With only 35 hours remaining, I am just now ready to start animating some of the clips in Runway. I don’t generally multitask, but when under a tight deadline, and when you are working alone, it’s an important part of the workflow in AI filmmaking. Now I jump back and forth between Image to Video in Runway, and recreating the shots with the creature in Photoshop that I roughly sketched out in the animatic.

32:27:45 — Upscaling

Animation is going well for the b-roll images in Runway. As I wrap up batches of shots, I start upscaling Runway’s output videos to 4K MOV files. My eyes are starting to blur, but I need to do at least one more hour of this workflow to keep up the pace. During last year’s competition, I was already finished at this time, so I’m getting a little nervous about making the deadline.

31:10:29 — Shut Eye

It’s now 11:50 PM, and I have been at my computer for 17 hours straight. I feel good about the amount of shots I have finalized and added to the cut. And we’ll have to finish the rest of the character animation tomorrow. I just can’t keep my eyes open enough to generate one more shot.

25:00:31 — Wake Up and Panic

5am is my normal wake up time, and my biological clock doesn’t give a damn that I slept terribly for only four hours, dreaming of all the shots I still had to generate. So I’m up, getting coffee, and jumping back into the project to try and pick up where I left off.

After a brief inventory of the project, I realize I only have… 36 more shots to generate!? I better get to it.

20:40:18 — Fine Tuning and Editing

I’ve been generating for more than four hours already and still have 27 shots left to go.

I’m going back and forth between generating character movement with the Multi Motion Brush tool and fine tuning the edit at the same time. As I finish more and more video clips, I start to add some light sound effects and finishing’s to the edit so I can be as far along as possible when the video generation is complete.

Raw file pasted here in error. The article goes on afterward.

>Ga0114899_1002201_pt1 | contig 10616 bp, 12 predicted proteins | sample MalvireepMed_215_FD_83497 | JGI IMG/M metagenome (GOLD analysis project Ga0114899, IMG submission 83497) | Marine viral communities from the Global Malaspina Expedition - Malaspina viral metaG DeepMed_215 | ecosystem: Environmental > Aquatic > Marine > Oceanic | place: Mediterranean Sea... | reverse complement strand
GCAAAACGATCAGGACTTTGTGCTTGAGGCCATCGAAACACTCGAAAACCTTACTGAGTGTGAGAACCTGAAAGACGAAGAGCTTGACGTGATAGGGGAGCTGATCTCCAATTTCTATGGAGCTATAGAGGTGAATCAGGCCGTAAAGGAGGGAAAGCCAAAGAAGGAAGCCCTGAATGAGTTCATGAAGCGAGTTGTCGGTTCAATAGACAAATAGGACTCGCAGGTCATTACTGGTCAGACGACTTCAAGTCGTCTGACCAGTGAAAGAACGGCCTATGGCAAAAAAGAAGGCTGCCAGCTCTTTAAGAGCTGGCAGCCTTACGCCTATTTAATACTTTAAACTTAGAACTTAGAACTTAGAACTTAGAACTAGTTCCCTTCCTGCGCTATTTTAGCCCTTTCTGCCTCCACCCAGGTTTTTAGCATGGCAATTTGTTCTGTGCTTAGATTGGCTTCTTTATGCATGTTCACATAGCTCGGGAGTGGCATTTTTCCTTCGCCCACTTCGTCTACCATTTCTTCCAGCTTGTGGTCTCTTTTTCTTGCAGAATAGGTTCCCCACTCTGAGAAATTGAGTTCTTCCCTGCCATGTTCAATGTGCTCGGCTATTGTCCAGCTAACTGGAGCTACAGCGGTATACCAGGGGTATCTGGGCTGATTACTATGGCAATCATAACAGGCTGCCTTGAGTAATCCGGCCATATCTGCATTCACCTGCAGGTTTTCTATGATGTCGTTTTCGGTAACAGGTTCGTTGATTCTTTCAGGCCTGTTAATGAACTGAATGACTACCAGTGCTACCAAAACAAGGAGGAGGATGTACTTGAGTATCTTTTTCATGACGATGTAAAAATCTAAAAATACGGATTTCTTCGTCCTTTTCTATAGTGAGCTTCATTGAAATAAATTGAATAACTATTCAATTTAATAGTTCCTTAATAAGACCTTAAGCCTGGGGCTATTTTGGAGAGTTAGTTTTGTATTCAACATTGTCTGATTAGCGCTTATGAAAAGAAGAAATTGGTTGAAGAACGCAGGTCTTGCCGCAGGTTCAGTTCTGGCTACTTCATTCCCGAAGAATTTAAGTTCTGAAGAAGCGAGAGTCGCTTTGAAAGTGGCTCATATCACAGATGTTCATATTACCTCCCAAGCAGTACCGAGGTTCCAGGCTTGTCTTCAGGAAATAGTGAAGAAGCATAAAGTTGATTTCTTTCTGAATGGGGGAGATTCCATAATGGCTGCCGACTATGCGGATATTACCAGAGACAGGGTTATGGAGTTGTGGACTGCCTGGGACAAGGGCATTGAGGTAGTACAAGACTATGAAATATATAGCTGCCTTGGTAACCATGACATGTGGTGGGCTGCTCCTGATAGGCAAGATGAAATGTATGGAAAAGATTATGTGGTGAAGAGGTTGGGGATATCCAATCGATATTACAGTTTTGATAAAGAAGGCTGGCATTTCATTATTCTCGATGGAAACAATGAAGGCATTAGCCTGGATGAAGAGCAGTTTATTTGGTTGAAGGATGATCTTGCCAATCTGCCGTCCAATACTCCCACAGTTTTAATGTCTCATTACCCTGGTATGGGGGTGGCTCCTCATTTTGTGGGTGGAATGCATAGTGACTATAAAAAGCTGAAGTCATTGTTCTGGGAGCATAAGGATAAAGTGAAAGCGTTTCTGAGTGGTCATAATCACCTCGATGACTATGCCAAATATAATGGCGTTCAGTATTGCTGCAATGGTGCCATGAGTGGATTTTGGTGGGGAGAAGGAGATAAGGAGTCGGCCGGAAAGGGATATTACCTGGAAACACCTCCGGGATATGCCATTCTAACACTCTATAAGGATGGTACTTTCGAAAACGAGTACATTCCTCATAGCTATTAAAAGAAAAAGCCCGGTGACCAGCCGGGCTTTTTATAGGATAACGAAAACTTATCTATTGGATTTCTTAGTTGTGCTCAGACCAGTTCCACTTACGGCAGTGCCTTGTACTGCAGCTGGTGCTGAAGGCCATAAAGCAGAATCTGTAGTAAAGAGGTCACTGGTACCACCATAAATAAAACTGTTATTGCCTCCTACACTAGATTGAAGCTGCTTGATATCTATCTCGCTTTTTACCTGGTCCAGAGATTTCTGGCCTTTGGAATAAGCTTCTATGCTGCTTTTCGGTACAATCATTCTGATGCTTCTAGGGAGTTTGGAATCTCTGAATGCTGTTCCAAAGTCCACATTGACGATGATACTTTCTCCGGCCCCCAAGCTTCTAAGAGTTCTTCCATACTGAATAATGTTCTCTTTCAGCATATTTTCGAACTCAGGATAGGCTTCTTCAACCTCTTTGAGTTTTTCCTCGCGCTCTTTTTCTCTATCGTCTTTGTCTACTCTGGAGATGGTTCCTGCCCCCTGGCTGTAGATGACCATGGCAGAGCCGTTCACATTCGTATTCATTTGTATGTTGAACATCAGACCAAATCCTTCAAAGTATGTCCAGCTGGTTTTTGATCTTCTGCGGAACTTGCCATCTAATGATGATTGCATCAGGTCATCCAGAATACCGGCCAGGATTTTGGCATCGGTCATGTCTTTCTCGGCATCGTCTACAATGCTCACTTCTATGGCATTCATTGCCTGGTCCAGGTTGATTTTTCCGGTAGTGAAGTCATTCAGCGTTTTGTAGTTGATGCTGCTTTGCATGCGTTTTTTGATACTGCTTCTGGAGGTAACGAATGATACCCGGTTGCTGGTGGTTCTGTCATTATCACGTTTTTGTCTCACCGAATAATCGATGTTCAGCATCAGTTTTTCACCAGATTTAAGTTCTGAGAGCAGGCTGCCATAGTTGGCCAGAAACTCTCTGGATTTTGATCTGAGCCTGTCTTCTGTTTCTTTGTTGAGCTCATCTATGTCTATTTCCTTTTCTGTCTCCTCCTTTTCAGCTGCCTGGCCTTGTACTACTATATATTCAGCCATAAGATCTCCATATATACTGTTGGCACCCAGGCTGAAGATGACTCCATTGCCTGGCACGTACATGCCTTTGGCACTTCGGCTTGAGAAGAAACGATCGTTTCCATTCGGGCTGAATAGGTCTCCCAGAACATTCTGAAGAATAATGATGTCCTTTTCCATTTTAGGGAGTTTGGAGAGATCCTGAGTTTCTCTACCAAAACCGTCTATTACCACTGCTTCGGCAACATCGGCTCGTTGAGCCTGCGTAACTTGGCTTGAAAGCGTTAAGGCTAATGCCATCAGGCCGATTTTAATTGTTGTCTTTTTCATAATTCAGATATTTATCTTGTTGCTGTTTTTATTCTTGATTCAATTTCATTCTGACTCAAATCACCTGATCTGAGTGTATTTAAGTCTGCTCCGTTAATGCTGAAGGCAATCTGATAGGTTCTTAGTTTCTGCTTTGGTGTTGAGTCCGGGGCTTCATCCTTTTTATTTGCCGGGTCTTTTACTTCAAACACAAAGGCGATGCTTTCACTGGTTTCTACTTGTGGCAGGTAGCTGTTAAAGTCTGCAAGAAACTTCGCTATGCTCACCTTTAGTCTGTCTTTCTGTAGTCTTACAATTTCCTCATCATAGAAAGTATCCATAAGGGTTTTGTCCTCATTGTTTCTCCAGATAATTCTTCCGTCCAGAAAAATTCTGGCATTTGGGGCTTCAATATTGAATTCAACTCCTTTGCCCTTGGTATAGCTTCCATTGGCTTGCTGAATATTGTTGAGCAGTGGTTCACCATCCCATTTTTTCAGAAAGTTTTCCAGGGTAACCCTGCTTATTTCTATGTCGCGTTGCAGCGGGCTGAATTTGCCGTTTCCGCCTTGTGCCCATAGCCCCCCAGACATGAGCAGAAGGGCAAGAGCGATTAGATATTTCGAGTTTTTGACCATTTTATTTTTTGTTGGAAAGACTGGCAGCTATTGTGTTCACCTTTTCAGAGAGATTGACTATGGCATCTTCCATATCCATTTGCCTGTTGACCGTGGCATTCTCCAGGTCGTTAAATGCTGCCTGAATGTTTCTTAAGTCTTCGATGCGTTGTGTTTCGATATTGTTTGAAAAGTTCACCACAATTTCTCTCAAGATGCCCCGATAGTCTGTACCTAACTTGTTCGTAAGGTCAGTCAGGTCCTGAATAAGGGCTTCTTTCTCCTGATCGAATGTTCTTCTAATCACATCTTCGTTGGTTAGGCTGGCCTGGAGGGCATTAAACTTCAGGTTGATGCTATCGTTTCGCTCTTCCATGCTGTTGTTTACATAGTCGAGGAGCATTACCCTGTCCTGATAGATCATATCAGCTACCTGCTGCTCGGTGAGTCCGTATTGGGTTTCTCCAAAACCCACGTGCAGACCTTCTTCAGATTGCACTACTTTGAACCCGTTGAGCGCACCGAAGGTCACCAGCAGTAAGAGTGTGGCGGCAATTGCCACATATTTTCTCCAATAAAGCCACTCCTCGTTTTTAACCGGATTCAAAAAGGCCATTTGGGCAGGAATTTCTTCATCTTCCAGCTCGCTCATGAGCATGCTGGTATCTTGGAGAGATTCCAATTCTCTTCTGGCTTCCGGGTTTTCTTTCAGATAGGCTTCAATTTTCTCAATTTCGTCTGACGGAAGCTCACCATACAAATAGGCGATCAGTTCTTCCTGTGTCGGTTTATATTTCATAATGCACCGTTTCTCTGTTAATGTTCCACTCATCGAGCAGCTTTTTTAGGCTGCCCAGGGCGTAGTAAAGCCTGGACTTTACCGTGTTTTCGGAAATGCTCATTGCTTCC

16:00:57 — A Three Hour Challenge

With only 16 hours remaining, all but three shots are finished. And these are critical to the story.  Two of them are close up shots of the plaque that says “UNKNOWN.” I’ve tried every prompting technique I know of, and I just can’t get the results I’m looking for. I keep going, and eventually, with some help from Photoshop, finalize two of the three remaining shots.

It only took me uh, hold on, let me look at the clock. Three hours? Damn, what am I doing with my life?

13:00:57 — The Last Shot

Now there’s only one final shot left to create. A time lapse shot of art patrons checking out the museum’s new painting. Creating a time lapse in Runway is not easy, but I know it’ll be a great ending to my film, so I press on. But with a mushed mind and blurry eyes, I’m running on pure artistic adrenaline, unsure of how I’m going to do this technique.

After a few deep breaths, the workflow becomes clear to me: do it in steps. Keeping the final wide shot in mind, I reverse engineer the shot in my head, thinking of what it would take to edit a time lapse like this if it was real. If real, I would let the camera run for a very long time watching the venue fill up as more and more people arrived. I would then cut this into three or four shots with only a simple fade in between them – easy.

So then with renewed confidence, I say to myself, “There’s a way to do this in reality, then why can’t I do it with AI?” I immediately bring the background plate into Photoshop and start to use generative fill to build my scene, adding in more Monet styled people in different layers.

After building my master scene and cleaning it up a bit, I turn off all the new generative fill layers one at a time and export each instance as its own PNG.

Next, I take these individual shots into Runway and animate the people in each shot using Multi Motion Brush. Then, like I would in a real time lapse, I simply put these clips together in a sequence and add a camera movement in post. And because I have already made all the finishing layers, all I have to do is drop this clip into my edit and I’m finished.

Oh wait, f*** me. I still have to edit the entire sound design as well.

09:59:34 — Export

With less than ten hours remaining, I can barely see the screen in front of me. But what I can see looks really, really good. I could go back and try to make it perfect, but I know that if I start down this path, I will never finish in time. As they say, perfect is the enemy of good.

So with complete exhaustion, I finally click the export button and upload my entry to the GEN:48 submission page. And pass out

Less than three days later, I was thrilled to hear that out of 1600 signups, I was one of 40 that made the finalists list, and was even more thrilled to find out that a few weeks later, I was one of only eight winners, winning the Runway GEN:48 2nd Edition Best Art Direction award. The 2nd Edition had so much great competition, and I was really impressed by the winning films, but also those from the finalists list. It’s really humbling to be part of such a vibrant and growing community of AI filmmakers.

I hope this video helps you in your journey. And if you haven’t seen it yet, you can watch Unknown here: